Being an American ambassador can be a pretty surreal experience, but it can lead to some real advice for people considering careers in international business law.
Rick Graber, a prominent Milwaukee lawyer and Republican leader, was ambassador to the Czech Republic for the last two and a half years of President George W. Bush’s administration. He described his experiences as ambassador and gave advice during a recent hour with about 25 students in Profossor Irene Calboli’s International Business Transactions course at the Law School.
Graber called the lifestyle of an ambassador unimaginable – a spectacular 60,000-square-foot house and eight to ten people to run the house. “You’d take your shirt off in the evening and, magically, it would be clean in the morning,” he said. “That doesn’t happen much in Shorewood.”
Graber described the two major issues that occupied him during his time in the Czech Republic.
One, missile defense, attracted extensive attention around the world. The other, clearing the way for Czech citizens to visit the United States without visas, was a hot issue in that country, but drew little attention in the U.S. or elsewhere.
The Bush Administration, including Graber, did not prevail on its missile defense plans, which included placing facilities on Czech soil. “To work on something every day for two and a half years and not get it done was frustrating,” Graber said. “On the other hand, it was an incredible experience.”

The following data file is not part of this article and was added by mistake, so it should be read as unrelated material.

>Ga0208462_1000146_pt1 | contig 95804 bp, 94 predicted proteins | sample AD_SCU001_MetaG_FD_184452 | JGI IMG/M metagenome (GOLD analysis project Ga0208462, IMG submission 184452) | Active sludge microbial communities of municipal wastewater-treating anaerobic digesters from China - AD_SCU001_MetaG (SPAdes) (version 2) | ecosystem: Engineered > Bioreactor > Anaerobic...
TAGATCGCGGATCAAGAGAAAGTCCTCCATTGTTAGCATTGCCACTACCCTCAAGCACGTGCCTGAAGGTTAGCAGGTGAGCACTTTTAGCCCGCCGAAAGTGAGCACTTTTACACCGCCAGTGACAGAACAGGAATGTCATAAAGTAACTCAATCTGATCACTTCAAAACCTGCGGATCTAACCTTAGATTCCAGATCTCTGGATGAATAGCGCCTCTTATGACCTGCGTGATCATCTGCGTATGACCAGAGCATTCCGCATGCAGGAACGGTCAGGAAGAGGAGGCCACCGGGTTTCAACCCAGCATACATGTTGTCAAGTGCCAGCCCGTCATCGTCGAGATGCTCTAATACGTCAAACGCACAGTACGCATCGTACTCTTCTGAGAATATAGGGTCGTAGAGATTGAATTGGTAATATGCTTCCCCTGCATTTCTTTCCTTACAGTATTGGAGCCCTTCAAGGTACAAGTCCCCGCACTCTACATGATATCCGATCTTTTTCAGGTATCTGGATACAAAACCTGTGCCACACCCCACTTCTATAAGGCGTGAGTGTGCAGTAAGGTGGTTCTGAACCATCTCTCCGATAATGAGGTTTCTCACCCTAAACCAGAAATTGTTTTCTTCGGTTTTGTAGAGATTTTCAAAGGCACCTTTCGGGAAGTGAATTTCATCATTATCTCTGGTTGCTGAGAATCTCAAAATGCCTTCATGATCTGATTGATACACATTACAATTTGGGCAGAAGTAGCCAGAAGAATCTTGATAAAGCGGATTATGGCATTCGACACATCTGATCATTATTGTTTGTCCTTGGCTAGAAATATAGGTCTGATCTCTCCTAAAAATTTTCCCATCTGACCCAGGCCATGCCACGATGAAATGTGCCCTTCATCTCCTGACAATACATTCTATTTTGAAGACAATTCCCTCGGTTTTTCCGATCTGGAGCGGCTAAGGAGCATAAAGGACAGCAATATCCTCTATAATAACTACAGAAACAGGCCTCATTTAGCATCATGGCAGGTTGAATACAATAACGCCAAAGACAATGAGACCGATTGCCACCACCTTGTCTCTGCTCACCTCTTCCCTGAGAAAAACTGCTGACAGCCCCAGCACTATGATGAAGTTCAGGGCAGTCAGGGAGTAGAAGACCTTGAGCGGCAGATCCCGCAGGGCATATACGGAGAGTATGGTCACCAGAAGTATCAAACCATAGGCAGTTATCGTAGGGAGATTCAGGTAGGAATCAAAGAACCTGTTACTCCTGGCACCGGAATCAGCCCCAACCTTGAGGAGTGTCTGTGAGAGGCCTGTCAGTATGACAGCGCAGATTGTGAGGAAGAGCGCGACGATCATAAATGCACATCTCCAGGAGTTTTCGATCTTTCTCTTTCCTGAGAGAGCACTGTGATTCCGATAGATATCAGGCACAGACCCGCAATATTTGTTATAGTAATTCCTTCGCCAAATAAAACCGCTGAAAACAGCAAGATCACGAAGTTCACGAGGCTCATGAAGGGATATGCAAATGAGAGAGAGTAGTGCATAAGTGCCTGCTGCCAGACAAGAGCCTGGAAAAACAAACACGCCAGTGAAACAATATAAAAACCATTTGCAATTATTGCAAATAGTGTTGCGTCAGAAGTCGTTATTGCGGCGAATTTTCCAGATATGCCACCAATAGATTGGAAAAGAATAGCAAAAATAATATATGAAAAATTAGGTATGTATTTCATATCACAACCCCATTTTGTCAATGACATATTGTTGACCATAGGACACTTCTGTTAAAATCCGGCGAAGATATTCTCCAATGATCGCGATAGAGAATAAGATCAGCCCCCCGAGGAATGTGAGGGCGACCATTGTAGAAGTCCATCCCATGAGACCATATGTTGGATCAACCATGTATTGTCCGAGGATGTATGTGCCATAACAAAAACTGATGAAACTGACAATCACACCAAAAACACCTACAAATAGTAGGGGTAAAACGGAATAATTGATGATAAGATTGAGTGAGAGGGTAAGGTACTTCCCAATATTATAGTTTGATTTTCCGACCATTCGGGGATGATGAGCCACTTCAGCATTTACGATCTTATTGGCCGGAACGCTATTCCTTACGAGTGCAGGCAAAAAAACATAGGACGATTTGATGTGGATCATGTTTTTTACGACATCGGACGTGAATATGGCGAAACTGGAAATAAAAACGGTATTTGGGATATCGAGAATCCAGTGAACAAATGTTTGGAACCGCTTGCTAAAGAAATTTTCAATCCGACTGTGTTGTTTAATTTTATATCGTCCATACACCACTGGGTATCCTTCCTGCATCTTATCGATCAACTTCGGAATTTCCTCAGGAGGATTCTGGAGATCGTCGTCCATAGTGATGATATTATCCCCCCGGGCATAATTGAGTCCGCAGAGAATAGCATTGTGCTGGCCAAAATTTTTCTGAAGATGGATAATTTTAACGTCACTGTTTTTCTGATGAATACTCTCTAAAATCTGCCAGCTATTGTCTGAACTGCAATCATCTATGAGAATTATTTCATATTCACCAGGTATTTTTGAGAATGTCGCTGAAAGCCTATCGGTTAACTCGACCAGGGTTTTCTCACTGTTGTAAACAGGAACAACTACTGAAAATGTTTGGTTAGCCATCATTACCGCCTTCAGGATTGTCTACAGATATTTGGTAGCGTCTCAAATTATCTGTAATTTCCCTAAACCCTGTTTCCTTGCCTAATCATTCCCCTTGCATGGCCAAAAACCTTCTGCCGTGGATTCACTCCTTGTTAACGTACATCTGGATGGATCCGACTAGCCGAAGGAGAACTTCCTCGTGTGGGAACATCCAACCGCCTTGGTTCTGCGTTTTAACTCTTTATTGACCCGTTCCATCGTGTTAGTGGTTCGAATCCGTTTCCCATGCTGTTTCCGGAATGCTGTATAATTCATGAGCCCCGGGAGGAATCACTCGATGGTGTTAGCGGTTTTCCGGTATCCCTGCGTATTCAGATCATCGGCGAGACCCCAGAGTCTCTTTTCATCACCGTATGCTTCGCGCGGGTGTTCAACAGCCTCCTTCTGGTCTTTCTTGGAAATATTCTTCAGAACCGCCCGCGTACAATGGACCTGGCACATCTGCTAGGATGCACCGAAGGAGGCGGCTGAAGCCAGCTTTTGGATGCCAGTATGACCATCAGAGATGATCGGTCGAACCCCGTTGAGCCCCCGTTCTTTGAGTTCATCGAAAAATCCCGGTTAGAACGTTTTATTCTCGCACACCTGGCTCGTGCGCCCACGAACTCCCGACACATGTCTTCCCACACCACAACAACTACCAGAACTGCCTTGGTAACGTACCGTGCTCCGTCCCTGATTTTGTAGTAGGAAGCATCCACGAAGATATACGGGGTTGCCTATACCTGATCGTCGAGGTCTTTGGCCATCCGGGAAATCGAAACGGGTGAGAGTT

As for the second issue, Americans are allowed to visit the Czech Republic without a visa, but, for many years, the reverse was not true, which made many Czechs unhappy. Graber said “the most satisfying day I had in Prague” was when he went to the airport to extend wishes for a good trip to the first Czechs to head for the U.S. without visas.
Based on his experience as ambassador and his extensive work in international business matters – which has resumed since he returned to Milwaukee – Graber gave the students some basic advice:
“At the end of the day, most places around the world, business is business,” he said. International dealings inevitably are more complex than comparable domestic deals, but don’t make them more elaborate than necessary, he said.
On the other hand, it is good to have a trusted advisor on the ground in the country where you are doing business. And you should know cultural differences, such as the very methodical style of doing business in Prague that can seem too conservative to people who are not familiar with it.
And pay attention to basic matters, such as time differences – if you want to do business during conventional hours in central Europe, you had better be prepared to get to your office in Milwaukee early in the morning.
Graber said his Czech time including many unforgettable moments, from a visit by President Bush to talking to the mother of the mayor of a village while sitting in her kitchen. Graber said he got to spend quite a bit of time with Vaclav Havel, the poet and playwright who was the first president of the Czech Republic, after Czechoslovakia was split into two countries in 1992. “When you’re sitting, talking to someone like that, you’re talking to history,” he said.